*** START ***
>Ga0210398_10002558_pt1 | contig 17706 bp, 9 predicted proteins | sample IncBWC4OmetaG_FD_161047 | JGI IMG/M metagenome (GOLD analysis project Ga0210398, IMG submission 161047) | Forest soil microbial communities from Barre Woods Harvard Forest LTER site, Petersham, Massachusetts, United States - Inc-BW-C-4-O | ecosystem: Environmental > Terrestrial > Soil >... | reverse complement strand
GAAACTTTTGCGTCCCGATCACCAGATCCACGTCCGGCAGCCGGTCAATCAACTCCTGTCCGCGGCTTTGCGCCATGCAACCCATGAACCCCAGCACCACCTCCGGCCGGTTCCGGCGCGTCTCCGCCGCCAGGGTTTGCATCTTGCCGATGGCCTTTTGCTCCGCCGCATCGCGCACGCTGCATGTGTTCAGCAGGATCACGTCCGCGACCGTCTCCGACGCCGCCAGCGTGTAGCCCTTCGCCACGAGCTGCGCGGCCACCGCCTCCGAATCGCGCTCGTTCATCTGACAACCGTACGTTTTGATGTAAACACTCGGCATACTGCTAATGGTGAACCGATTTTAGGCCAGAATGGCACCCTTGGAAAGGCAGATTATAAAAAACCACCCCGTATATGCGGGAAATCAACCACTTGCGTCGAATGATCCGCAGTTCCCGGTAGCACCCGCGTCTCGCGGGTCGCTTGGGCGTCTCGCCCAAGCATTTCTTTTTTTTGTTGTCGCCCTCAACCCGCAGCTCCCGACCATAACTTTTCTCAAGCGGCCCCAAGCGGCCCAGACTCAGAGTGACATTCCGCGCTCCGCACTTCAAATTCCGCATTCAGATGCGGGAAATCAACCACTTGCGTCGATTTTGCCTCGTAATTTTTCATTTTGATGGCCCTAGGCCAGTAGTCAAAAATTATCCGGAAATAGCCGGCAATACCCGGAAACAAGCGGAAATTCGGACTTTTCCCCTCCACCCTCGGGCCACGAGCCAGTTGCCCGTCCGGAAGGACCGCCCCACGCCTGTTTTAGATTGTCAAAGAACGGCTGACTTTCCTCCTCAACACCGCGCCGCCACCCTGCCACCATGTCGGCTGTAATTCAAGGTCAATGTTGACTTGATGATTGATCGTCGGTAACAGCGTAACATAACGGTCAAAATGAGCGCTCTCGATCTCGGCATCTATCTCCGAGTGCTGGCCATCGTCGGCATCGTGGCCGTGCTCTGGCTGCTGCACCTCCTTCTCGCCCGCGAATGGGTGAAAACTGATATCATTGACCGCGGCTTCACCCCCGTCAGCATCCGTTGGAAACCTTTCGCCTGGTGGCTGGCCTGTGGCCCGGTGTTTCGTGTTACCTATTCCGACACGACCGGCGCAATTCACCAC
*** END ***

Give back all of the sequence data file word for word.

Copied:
>Ga0210398_10002558_pt1 | contig 17706 bp, 9 predicted proteins | sample IncBWC4OmetaG_FD_161047 | JGI IMG/M metagenome (GOLD analysis project Ga0210398, IMG submission 161047) | Forest soil microbial communities from Barre Woods Harvard Forest LTER site, Petersham, Massachusetts, United States - Inc-BW-C-4-O | ecosystem: Environmental > Terrestrial > Soil >... | reverse complement strand
GAAACTTTTGCGTCCCGATCACCAGATCCACGTCCGGCAGCCGGTCAATCAACTCCTGTCCGCGGCTTTGCGCCATGCAACCCATGAACCCCAGCACCACCTCCGGCCGGTTCCGGCGCGTCTCCGCCGCCAGGGTTTGCATCTTGCCGATGGCCTTTTGCTCCGCCGCATCGCGCACGCTGCATGTGTTCAGCAGGATCACGTCCGCGACCGTCTCCGACGCCGCCAGCGTGTAGCCCTTCGCCACGAGCTGCGCGGCCACCGCCTCCGAATCGCGCTCGTTCATCTGACAACCGTACGTTTTGATGTAAACACTCGGCATACTGCTAATGGTGAACCGATTTTAGGCCAGAATGGCACCCTTGGAAAGGCAGATTATAAAAAACCACCCCGTATATGCGGGAAATCAACCACTTGCGTCGAATGATCCGCAGTTCCCGGTAGCACCCGCGTCTCGCGGGTCGCTTGGGCGTCTCGCCCAAGCATTTCTTTTTTTTGTTGTCGCCCTCAACCCGCAGCTCCCGACCATAACTTTTCTCAAGCGGCCCCAAGCGGCCCAGACTCAGAGTGACATTCCGCGCTCCGCACTTCAAATTCCGCATTCAGATGCGGGAAATCAACCACTTGCGTCGATTTTGCCTCGTAATTTTTCATTTTGATGGCCCTAGGCCAGTAGTCAAAAATTATCCGGAAATAGCCGGCAATACCCGGAAACAAGCGGAAATTCGGACTTTTCCCCTCCACCCTCGGGCCACGAGCCAGTTGCCCGTCCGGAAGGACCGCCCCACGCCTGTTTTAGATTGTCAAAGAACGGCTGACTTTCCTCCTCAACACCGCGCCGCCACCCTGCCACCATGTCGGCTGTAATTCAAGGTCAATGTTGACTTGATGATTGATCGTCGGTAACAGCGTAACATAACGGTCAAAATGAGCGCTCTCGATCTCGGCATCTATCTCCGAGTGCTGGCCATCGTCGGCATCGTGGCCGTGCTCTGGCTGCTGCACCTCCTTCTCGCCCGCGAATGGGTGAAAACTGATATCATTGACCGCGGCTTCACCCCCGTCAGCATCCGTTGGAAACCTTTCGCCTGGTGGCTGGCCTGTGGCCCGGTGTTTCGTGTTACCTATTCCGACACGACCGGCGCAATTCACCAC